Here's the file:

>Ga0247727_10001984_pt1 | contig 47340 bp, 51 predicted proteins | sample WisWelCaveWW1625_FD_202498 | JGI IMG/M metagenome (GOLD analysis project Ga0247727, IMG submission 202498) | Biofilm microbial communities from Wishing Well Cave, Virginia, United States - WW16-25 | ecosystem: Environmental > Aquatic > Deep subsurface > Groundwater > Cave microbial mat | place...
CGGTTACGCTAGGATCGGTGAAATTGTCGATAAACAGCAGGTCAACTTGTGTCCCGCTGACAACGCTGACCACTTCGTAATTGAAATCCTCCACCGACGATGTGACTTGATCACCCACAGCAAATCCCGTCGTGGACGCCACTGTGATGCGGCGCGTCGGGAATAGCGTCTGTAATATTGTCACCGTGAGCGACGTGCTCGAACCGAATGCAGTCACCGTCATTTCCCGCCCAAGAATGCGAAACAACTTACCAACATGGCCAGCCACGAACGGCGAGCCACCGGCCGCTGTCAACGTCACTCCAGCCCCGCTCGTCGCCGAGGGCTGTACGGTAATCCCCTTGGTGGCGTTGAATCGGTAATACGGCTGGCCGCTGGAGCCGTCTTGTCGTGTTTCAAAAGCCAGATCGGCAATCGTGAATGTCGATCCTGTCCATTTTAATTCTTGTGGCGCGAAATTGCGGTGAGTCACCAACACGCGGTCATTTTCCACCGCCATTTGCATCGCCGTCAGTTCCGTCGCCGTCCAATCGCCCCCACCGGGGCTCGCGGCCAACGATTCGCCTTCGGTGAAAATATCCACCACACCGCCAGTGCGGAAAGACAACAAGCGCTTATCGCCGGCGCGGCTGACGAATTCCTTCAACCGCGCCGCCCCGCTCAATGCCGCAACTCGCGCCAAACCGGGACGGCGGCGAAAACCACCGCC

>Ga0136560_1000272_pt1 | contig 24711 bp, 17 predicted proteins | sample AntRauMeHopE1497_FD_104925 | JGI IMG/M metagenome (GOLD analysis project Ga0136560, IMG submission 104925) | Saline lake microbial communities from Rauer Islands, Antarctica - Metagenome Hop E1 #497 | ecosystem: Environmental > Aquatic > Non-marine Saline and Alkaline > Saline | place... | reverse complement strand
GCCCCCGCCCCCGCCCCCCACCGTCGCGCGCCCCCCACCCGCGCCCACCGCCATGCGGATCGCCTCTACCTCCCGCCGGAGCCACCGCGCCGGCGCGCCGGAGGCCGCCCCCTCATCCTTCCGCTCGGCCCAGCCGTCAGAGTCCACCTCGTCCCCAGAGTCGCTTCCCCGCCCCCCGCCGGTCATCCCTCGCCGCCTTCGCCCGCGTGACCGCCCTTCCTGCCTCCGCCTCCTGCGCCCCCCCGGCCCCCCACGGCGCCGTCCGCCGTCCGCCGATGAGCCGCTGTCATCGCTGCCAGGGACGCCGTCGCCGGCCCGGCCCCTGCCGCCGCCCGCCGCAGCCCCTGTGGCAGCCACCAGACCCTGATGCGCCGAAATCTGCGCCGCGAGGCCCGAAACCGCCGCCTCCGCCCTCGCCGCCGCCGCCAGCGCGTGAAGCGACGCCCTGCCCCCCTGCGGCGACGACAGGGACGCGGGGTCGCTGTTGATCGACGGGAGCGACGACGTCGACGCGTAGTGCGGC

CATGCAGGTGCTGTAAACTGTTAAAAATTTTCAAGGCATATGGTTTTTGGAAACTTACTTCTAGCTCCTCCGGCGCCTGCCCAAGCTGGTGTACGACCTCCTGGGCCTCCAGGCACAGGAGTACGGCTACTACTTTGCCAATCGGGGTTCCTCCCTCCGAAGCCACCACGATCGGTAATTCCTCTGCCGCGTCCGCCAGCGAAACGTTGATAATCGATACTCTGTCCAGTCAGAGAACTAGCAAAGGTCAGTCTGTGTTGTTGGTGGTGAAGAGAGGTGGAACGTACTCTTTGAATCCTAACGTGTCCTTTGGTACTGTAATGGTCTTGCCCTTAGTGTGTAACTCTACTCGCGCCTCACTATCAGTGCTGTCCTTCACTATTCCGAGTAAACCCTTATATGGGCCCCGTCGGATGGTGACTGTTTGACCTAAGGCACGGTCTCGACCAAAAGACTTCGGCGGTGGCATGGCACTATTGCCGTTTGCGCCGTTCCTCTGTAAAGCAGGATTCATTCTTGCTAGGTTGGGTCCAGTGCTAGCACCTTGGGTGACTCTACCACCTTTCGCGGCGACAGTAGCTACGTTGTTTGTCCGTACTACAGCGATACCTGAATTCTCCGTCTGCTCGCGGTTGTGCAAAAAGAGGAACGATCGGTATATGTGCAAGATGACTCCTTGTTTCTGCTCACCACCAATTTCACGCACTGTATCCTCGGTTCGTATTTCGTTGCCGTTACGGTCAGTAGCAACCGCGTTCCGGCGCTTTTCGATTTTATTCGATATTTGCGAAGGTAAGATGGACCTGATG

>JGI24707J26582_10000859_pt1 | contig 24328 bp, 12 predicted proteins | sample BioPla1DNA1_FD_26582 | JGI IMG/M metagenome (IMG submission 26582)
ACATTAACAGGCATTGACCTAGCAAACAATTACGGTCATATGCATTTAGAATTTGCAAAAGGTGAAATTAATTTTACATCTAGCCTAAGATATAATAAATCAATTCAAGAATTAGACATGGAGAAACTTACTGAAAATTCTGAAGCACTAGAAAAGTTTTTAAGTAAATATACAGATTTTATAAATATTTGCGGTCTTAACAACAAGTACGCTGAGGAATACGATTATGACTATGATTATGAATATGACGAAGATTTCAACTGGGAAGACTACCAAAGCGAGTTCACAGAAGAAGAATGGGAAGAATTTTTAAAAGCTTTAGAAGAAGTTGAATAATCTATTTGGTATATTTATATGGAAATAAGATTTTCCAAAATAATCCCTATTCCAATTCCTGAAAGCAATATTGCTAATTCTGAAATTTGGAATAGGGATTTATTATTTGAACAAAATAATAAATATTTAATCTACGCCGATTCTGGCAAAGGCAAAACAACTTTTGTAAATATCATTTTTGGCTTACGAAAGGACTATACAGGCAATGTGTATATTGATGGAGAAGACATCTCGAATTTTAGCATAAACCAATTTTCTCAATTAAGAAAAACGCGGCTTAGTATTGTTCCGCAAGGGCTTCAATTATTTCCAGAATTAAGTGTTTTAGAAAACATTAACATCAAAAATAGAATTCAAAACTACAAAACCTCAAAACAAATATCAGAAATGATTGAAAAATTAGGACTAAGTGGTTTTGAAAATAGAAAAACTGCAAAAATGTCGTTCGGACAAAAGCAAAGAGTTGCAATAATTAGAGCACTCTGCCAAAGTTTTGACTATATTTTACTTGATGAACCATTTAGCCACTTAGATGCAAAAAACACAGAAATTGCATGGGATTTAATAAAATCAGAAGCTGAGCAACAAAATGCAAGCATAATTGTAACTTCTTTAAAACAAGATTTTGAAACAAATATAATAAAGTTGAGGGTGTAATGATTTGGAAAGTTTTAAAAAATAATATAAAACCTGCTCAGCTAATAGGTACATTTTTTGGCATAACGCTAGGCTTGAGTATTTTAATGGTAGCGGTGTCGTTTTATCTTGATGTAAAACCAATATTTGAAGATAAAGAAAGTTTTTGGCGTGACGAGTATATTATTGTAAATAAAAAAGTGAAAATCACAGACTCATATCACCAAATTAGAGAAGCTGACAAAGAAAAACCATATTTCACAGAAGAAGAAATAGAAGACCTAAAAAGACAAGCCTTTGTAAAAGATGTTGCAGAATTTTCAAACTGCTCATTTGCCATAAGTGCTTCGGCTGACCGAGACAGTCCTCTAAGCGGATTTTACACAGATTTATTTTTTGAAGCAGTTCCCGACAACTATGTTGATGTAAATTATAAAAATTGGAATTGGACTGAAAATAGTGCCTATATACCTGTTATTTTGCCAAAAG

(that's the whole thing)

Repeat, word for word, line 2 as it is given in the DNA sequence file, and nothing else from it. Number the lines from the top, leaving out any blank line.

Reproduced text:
CGGTTACGCTAGGATCGGTGAAATTGTCGATAAACAGCAGGTCAACTTGTGTCCCGCTGACAACGCTGACCACTTCGTAATTGAAATCCTCCACCGACGATGTGACTTGATCACCCACAGCAAATCCCGTCGTGGACGCCACTGTGATGCGGCGCGTCGGGAATAGCGTCTGTAATATTGTCACCGTGAGCGACGTGCTCGAACCGAATGCAGTCACCGTCATTTCCCGCCCAAGAATGCGAAACAACTTACCAACATGGCCAGCCACGAACGGCGAGCCACCGGCCGCTGTCAACGTCACTCCAGCCCCGCTCGTCGCCGAGGGCTGTACGGTAATCCCCTTGGTGGCGTTGAATCGGTAATACGGCTGGCCGCTGGAGCCGTCTTGTCGTGTTTCAAAAGCCAGATCGGCAATCGTGAATGTCGATCCTGTCCATTTTAATTCTTGTGGCGCGAAATTGCGGTGAGTCACCAACACGCGGTCATTTTCCACCGCCATTTGCATCGCCGTCAGTTCCGTCGCCGTCCAATCGCCCCCACCGGGGCTCGCGGCCAACGATTCGCCTTCGGTGAAAATATCCACCACACCGCCAGTGCGGAAAGACAACAAGCGCTTATCGCCGGCGCGGCTGACGAATTCCTTCAACCGCGCCGCCCCGCTCAATGCCGCAACTCGCGCCAAACCGGGACGGCGGCGAAAACCACCGCC